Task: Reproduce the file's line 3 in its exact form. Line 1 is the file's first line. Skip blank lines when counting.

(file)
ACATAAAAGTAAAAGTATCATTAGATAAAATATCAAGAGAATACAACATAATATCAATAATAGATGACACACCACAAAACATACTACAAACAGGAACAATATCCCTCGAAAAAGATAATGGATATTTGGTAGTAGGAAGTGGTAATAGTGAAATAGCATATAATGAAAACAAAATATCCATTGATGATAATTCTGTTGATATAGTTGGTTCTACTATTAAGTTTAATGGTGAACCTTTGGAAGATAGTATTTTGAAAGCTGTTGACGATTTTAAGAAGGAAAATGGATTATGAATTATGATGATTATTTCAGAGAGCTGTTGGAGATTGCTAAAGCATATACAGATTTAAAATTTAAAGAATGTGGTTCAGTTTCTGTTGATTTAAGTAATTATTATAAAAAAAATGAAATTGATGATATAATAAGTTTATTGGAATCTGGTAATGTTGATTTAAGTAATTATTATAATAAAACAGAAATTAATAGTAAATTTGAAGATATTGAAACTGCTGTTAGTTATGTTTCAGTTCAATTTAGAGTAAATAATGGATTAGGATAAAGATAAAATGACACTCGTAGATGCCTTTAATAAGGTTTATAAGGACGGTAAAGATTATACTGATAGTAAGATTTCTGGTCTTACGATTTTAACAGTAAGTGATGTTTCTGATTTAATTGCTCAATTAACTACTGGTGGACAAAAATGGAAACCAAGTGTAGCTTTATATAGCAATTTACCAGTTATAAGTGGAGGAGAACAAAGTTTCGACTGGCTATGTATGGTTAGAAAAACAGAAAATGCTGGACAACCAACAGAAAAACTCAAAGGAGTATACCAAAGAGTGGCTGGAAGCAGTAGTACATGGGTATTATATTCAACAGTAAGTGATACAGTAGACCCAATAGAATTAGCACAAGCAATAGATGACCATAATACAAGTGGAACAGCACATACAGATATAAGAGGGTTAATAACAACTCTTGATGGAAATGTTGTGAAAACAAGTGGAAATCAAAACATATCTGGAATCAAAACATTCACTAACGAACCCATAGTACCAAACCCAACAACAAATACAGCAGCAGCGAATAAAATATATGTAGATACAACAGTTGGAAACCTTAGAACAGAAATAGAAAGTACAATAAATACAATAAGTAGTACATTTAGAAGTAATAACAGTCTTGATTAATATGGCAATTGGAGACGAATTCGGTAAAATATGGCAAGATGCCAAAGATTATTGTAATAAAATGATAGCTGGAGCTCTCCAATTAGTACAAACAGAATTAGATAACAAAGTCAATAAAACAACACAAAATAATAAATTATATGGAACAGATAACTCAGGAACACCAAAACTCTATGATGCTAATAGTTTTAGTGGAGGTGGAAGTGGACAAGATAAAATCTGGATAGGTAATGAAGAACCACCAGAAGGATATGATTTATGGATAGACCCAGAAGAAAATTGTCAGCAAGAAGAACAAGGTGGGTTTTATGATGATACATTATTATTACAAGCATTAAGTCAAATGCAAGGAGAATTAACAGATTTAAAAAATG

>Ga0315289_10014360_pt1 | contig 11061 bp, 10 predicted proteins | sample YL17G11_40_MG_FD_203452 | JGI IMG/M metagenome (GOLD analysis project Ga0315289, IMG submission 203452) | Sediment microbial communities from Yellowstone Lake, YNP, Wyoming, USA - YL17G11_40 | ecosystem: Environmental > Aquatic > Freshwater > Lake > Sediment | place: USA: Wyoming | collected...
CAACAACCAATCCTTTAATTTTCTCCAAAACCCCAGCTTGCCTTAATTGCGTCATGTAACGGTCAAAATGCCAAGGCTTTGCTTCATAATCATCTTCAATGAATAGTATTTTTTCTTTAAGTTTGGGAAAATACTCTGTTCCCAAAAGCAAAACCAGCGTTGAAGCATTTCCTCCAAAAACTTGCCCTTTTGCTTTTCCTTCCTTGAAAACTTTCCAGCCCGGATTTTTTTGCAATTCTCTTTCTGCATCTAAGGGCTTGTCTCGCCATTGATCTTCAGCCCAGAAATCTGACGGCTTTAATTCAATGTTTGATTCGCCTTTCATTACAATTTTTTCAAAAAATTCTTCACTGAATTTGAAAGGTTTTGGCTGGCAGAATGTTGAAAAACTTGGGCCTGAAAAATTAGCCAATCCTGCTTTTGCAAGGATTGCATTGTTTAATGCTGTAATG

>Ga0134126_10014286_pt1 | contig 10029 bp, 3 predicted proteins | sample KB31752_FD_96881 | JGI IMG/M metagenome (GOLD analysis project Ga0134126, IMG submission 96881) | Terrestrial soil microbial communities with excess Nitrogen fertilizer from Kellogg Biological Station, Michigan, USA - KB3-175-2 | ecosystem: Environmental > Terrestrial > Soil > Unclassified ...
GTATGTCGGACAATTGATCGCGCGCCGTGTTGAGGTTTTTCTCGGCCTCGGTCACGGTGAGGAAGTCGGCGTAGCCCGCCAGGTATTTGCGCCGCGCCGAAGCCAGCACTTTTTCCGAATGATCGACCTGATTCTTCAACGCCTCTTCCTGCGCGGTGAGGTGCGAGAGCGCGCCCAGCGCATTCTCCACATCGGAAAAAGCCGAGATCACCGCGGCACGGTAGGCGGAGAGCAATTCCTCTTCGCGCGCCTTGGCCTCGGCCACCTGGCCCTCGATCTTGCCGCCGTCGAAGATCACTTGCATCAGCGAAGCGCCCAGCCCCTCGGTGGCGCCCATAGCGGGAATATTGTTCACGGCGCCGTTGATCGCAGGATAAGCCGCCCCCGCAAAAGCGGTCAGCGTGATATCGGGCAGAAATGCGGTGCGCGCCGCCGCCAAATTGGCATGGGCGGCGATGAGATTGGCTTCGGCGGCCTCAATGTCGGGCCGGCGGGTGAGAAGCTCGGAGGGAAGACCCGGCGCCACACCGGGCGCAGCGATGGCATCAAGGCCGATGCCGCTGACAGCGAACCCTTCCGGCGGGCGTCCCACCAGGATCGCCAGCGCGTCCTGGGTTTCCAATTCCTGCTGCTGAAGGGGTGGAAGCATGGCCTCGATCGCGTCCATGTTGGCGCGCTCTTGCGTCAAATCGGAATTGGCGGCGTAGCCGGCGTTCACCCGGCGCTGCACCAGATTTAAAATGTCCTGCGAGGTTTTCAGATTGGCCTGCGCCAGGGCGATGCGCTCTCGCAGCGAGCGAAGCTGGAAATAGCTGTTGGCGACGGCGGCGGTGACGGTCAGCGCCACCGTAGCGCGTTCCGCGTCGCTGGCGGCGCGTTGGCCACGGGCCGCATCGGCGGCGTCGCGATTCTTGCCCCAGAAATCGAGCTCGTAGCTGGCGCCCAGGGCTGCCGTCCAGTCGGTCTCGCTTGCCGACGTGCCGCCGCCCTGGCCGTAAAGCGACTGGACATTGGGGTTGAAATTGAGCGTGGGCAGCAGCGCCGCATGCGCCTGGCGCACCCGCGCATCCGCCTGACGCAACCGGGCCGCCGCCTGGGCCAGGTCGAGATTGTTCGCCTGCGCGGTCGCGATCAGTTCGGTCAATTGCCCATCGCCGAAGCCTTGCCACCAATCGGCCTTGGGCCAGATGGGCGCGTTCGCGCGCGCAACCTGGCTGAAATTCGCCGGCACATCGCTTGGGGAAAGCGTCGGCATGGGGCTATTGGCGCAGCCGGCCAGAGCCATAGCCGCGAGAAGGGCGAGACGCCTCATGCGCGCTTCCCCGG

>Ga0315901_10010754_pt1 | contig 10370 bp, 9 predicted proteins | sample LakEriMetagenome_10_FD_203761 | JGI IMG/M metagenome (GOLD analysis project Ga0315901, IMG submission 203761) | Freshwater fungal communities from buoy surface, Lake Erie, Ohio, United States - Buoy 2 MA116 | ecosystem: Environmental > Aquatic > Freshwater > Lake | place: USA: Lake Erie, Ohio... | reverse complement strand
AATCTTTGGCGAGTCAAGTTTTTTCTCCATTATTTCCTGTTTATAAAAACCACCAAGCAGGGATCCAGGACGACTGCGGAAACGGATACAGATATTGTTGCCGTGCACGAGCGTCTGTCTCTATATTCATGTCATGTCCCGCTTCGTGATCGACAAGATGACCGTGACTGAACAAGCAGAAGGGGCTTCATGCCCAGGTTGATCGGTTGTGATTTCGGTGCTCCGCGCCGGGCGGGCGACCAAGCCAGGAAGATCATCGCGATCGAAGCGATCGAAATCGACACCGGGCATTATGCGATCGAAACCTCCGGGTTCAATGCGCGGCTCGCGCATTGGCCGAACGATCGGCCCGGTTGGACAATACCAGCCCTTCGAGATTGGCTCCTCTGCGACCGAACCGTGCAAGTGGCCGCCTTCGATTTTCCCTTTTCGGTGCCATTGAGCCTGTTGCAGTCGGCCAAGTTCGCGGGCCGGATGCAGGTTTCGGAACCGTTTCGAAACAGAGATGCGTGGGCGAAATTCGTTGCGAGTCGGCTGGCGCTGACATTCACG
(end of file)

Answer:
CAACAACCAATCCTTTAATTTTCTCCAAAACCCCAGCTTGCCTTAATTGCGTCATGTAACGGTCAAAATGCCAAGGCTTTGCTTCATAATCATCTTCAATGAATAGTATTTTTTCTTTAAGTTTGGGAAAATACTCTGTTCCCAAAAGCAAAACCAGCGTTGAAGCATTTCCTCCAAAAACTTGCCCTTTTGCTTTTCCTTCCTTGAAAACTTTCCAGCCCGGATTTTTTTGCAATTCTCTTTCTGCATCTAAGGGCTTGTCTCGCCATTGATCTTCAGCCCAGAAATCTGACGGCTTTAATTCAATGTTTGATTCGCCTTTCATTACAATTTTTTCAAAAAATTCTTCACTGAATTTGAAAGGTTTTGGCTGGCAGAATGTTGAAAAACTTGGGCCTGAAAAATTAGCCAATCCTGCTTTTGCAAGGATTGCATTGTTTAATGCTGTAATG